Should a Parent Serve as Trustee of a Special Needs Trust?
A parent serving as trustee can confront many daunting problems involving trust laws and public benefits regulations that aff...Read more
Not all disabilities are necessarily permanent. One question that typically comes up when an attorney is drafting a special needs trust for a beneficiary whose disability may end at some point is whether the attorney can write a clause into the special needs trust stating that the trust will dissolve if the beneficiary's disability ends. The answer is almost always "no."
Special needs planners, like other attorneys and counselors, don't like to say no to their clients unless they have a good reason, and in this case, the reason that most special needs trusts can't contain an "if the beneficiary gets better" clause is because such a clause would run afoul of the Social Security Administration (SSA) and Medicaid rules governing special needs trusts. Those complicated rules boil down to a fairly simple concept: if the trust contains language forcing the trustee to distribute funds to a beneficiary when some event takes place (for example, the beneficiary reaching a certain age or getting better), then the trust assets will be considered the beneficiary's when it comes time to determine his eligibility for government assistance.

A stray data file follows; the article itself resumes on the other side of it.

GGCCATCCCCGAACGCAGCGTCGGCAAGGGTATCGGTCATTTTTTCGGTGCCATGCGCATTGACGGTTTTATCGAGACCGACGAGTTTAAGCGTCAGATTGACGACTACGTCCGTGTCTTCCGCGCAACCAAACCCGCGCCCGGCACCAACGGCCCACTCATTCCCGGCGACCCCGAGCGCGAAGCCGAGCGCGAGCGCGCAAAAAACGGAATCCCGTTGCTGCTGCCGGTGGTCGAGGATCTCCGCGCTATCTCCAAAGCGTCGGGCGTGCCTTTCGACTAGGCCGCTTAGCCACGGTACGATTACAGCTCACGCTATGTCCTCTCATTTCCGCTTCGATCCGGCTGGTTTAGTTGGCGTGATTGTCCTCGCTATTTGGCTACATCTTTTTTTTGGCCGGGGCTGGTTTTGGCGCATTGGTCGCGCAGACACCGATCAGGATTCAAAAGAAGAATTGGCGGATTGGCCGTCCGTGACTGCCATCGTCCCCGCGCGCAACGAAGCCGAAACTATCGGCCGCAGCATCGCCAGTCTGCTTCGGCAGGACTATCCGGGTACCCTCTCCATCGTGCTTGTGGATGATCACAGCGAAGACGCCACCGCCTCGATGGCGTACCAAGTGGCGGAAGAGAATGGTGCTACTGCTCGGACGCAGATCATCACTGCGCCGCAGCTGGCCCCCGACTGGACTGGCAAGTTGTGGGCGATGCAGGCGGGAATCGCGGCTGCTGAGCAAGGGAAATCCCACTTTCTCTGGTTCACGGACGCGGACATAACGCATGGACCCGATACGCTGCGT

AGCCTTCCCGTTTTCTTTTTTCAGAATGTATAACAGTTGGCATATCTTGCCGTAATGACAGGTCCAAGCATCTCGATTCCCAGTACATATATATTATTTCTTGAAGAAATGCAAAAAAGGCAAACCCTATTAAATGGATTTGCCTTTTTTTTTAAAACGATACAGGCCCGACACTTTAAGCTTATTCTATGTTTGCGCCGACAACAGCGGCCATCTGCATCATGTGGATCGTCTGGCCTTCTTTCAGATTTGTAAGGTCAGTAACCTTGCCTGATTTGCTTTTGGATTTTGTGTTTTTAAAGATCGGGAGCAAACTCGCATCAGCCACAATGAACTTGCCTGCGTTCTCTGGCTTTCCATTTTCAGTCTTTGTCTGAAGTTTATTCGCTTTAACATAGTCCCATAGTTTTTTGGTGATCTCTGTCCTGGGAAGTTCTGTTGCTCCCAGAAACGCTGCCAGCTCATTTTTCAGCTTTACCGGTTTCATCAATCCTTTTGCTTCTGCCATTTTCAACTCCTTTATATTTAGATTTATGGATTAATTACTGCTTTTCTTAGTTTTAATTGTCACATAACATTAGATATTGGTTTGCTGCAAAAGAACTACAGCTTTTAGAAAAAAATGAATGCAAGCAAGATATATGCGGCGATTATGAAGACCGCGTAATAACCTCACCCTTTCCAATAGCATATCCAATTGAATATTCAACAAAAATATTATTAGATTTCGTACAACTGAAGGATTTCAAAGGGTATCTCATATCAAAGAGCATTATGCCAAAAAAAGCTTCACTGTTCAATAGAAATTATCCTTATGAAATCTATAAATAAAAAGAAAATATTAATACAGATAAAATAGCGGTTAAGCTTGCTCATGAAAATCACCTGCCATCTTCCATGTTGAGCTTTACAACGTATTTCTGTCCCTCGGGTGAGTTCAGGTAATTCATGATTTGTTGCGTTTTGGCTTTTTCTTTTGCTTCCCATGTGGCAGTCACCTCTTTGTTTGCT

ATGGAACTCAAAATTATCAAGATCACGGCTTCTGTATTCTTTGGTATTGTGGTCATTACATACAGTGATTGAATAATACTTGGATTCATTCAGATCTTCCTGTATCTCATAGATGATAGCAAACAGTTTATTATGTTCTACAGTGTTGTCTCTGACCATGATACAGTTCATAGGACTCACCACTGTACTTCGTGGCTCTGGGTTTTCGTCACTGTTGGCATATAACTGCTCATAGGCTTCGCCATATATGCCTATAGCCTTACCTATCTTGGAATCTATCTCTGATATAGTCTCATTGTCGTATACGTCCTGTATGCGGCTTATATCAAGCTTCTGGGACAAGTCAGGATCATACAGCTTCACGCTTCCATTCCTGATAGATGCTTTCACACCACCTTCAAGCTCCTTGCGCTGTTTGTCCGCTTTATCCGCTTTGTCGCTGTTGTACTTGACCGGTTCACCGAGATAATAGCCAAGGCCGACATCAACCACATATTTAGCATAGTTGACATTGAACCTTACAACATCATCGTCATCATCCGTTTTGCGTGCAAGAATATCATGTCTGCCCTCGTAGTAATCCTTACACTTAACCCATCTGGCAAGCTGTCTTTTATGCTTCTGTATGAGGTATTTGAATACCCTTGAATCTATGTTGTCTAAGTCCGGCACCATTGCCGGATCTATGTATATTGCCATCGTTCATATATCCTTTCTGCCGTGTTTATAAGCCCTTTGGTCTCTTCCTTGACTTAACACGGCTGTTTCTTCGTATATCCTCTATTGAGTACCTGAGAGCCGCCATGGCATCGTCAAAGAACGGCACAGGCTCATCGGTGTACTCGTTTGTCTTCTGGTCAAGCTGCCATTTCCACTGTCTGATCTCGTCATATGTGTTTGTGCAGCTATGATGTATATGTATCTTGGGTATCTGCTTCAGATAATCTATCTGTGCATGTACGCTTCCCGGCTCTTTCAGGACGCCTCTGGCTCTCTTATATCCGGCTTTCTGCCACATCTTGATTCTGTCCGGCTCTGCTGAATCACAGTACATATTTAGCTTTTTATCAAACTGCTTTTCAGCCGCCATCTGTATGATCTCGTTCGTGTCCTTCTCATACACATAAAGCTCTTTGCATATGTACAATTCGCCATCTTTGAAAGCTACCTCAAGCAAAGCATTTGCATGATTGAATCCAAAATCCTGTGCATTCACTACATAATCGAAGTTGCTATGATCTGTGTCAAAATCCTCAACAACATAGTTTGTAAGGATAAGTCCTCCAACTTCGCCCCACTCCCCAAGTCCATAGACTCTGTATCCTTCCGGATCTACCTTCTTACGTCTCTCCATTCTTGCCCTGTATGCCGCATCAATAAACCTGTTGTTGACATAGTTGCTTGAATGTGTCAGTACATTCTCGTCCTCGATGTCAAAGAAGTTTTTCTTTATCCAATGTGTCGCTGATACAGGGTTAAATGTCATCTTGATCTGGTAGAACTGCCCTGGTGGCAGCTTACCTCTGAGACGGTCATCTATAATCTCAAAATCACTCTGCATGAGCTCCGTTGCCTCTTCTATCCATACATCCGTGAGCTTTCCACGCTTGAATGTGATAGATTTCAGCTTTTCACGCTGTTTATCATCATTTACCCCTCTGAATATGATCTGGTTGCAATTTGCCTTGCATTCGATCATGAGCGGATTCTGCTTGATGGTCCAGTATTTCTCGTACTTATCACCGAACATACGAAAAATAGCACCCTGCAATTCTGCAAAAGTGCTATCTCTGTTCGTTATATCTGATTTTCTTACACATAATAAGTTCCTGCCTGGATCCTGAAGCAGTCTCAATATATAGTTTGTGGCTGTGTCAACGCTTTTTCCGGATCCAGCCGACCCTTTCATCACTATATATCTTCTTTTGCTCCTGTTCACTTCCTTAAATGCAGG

Because of this restriction, almost all special needs trusts are completely discretionary trusts, meaning that the trustee has total discretion to make distributions as long as they are in accordance with the priorities expressed by the donors who created the trust. Since special needs trusts, in order to be effective, have to contain this element of trustee discretion, it would defeat the purpose of the trustfor it to contain a provision authorizing early termination if a beneficiary's condition improves. SSA and Medicaid would view the assets in the trust as countable in making their eligibility determinations.
There are other good reasons for leaving assets in a special needs trust even if the beneficiary is no longer disabled. For example, a trust beneficiary's creditors typically can't reach funds placed in a purely discretionary trust by a third party. Once those funds come out of the trust, creditors can pounce on them. Likewise, a trust beneficiary who doesn't have a disability anymore may still be completely incapable of handling large sums of money on her own, which is why many families draft trusts that are very similar to special needs trusts for healthy children who have shown that they aren't good with money.
Of course, since most special needs trusts are completely discretionary, the trustee could, in very limited circumstances, choose to distribute all of the trust funds directly to the trust beneficiary. But before doing this, the trustee would need to have a very long conversation with her special needs planner about the ramifications of collapsing the trust.